Following recent sexual harassment allegations against Italian director Fausto Brizzi, Warner Bros. Italy has decided to take his name off of all promotional materials related to his new film Poveri ma Ricchissimi (Poor but Very Rich), a follow-up to his 2016 hit Poveri ma Ricchi (Poor but Rich). His name has been scrubbed from online promotion for the film along with any posters and trailers.
Warner Bros. has also decided to suspend any future collaborations with Brizzi, who has been a major box-office pull for local Italian comedies. The film will still be released Dec. 14.
At least 10 women have accused the 48-year-old filmmaker of sexual harassment, including former Miss Italy Clarissa Marchese and model Alessandra Guilia Bassi.
The studio defended its position in a statement arguing that the film “is the result of the creativity, work and dedication of hundreds of female and male cast and crew.”
Warner Bros. added that the company is “very serious about any allegation of harassment or abuse and is firmly committed to ensuring that the work environment is a safe place for all its employees.”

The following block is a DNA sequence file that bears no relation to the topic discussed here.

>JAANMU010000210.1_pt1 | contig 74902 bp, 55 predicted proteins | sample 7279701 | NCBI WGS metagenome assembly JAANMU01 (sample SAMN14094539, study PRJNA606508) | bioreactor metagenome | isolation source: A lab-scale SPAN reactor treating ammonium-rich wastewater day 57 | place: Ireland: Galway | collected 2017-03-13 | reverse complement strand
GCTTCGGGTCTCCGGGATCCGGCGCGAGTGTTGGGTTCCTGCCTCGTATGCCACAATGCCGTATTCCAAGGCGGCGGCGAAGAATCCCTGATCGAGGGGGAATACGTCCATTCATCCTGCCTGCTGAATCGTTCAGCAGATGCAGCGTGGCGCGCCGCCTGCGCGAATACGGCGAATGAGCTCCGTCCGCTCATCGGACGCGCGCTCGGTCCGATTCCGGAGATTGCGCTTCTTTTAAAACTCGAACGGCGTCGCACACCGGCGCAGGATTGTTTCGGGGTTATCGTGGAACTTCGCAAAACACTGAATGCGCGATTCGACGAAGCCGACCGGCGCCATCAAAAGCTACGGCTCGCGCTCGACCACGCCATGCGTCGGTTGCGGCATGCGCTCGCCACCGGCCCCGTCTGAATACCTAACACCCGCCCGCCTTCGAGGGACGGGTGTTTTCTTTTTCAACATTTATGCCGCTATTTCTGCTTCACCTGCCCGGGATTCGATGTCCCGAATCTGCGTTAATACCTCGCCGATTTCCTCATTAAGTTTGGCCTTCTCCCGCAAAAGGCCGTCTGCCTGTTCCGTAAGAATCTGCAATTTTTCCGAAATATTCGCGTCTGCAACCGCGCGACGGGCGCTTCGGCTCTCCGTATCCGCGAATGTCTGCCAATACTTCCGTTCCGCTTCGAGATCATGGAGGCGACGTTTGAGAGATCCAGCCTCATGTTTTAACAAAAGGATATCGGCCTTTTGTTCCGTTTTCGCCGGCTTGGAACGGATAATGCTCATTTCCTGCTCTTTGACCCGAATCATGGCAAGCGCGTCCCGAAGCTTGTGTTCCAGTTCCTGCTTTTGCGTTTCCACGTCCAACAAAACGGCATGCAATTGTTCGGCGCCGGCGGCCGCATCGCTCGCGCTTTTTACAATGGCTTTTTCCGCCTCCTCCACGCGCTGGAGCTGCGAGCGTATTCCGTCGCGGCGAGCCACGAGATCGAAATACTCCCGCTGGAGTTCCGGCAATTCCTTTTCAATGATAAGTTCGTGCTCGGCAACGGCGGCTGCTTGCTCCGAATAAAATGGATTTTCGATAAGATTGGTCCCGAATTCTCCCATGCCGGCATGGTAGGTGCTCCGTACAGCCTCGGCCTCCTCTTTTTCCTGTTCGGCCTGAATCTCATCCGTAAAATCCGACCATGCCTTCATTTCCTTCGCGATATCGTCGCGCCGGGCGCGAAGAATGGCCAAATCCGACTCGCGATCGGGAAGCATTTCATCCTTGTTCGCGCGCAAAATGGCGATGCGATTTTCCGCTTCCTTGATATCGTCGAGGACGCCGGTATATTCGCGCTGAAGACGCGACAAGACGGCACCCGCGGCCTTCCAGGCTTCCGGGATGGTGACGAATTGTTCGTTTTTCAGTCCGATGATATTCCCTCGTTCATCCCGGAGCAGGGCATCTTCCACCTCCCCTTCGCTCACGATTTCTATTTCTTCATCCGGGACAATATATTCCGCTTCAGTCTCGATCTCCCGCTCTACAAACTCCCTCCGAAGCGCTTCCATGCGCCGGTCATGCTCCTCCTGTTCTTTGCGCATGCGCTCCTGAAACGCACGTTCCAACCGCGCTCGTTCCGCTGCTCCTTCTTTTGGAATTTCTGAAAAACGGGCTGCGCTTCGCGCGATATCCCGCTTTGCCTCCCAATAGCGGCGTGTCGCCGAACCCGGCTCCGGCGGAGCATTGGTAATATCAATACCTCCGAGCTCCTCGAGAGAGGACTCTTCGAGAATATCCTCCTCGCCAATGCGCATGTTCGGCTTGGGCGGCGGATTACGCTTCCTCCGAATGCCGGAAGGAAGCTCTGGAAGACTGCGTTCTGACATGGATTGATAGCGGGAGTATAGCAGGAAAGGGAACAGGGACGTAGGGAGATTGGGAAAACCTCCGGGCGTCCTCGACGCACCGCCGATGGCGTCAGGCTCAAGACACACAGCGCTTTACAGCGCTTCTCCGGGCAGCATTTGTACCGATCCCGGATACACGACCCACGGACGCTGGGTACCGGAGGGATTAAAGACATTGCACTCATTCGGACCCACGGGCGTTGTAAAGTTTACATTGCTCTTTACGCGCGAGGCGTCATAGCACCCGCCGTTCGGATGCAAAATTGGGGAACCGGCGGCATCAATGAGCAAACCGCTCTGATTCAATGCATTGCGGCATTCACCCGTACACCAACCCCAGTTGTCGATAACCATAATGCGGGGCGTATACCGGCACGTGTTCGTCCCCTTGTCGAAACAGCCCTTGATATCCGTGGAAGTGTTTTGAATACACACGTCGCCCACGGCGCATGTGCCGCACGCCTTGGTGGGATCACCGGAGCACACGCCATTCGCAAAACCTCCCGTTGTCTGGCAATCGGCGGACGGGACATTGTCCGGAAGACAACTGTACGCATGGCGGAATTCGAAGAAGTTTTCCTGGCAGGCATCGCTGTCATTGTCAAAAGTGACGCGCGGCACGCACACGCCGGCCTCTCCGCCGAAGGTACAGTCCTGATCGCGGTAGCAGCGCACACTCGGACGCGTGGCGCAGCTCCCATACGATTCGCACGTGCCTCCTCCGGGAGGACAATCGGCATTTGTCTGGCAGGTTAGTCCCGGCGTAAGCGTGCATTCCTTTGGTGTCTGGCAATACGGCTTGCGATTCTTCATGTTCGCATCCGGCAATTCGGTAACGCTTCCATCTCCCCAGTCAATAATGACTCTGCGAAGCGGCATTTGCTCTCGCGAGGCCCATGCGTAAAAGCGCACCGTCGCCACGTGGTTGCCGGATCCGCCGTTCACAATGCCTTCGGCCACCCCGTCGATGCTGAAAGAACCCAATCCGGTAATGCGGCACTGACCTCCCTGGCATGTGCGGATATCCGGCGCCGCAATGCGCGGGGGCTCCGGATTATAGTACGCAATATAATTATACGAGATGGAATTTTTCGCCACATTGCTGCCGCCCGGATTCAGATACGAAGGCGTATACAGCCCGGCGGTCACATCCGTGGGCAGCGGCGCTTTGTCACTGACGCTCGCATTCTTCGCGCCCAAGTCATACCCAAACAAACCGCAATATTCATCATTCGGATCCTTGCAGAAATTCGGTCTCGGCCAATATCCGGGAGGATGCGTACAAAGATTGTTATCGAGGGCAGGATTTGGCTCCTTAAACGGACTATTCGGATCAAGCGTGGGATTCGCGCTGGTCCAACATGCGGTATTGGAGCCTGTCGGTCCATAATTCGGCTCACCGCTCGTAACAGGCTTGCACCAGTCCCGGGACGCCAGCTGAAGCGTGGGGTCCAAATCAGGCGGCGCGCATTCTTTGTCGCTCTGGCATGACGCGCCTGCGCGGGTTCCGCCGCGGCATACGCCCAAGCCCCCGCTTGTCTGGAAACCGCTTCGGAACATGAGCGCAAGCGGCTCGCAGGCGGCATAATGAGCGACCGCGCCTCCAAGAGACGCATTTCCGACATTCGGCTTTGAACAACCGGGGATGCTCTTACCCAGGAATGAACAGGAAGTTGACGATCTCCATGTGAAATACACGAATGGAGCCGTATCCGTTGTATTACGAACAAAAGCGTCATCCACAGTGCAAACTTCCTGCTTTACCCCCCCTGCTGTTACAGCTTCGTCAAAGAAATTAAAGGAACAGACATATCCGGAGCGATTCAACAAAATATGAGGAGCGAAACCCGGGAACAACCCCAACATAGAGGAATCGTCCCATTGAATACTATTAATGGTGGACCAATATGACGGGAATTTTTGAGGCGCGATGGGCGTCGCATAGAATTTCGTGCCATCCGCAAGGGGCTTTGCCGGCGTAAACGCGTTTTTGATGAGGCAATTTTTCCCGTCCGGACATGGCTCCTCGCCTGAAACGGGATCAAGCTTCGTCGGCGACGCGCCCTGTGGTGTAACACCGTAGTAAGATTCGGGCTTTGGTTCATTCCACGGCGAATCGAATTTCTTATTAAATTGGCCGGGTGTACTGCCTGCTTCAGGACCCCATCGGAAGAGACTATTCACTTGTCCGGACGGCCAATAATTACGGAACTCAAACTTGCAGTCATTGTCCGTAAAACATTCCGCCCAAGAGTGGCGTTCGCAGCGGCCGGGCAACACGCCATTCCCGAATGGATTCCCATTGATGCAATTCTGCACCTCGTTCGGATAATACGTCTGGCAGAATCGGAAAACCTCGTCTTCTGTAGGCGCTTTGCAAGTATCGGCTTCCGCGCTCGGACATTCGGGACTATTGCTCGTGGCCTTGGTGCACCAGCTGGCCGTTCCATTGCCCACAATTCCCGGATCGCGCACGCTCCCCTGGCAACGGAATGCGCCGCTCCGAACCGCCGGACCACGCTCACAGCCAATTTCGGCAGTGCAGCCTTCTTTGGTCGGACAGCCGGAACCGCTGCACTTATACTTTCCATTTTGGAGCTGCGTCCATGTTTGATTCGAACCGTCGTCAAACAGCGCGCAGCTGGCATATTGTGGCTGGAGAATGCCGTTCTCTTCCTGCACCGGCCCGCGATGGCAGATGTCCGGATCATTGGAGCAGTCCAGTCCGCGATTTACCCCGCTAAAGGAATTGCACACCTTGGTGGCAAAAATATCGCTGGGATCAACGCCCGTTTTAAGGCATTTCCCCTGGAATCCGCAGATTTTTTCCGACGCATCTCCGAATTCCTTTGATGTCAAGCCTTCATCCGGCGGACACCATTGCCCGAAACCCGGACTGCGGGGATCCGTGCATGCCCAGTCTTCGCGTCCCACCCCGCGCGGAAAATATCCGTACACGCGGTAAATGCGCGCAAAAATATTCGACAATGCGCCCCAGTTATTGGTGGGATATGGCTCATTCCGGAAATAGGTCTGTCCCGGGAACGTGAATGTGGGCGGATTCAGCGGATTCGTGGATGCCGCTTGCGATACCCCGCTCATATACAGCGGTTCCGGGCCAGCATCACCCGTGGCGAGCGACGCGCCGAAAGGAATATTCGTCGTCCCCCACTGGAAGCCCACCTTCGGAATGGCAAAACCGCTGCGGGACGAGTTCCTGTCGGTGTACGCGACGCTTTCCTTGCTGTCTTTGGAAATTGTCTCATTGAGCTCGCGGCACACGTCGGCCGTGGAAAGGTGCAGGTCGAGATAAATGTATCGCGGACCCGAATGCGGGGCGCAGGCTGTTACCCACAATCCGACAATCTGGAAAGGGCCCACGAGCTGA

The allegations were made public on the Mediaset TV show Le lene (The Hyenas) when host Dino Giarrusso revealed that one-third of the 30 women he had interviewed about sexual harassment had made accusations against Brizzi. The women said the director invited them to private auditions where he would make unwanted sexual advances. The allegations, which can described as similar to Harvey Weinstein’s M.O., included anything from unsolicited massages, stripping naked and using physical force when women resisted.
In a statement from his lawyer, Brizzi categorically denied having any non-consensual sexual relations.
Brizzi has said that he is suspending all work and business activities for the moment. He has criticized the Italian media for engaging in a “hunt for the Italian Weinstein,” and says that he reserves the right to bring to court anyone who makes untrue allegations.
Italian TV host Maurizio Costanzo has come out in support of Brizzi, saying, “Some women seek popularity.” The majority of Brizzi’s accusers, however, have come forward under conditions of anonymity.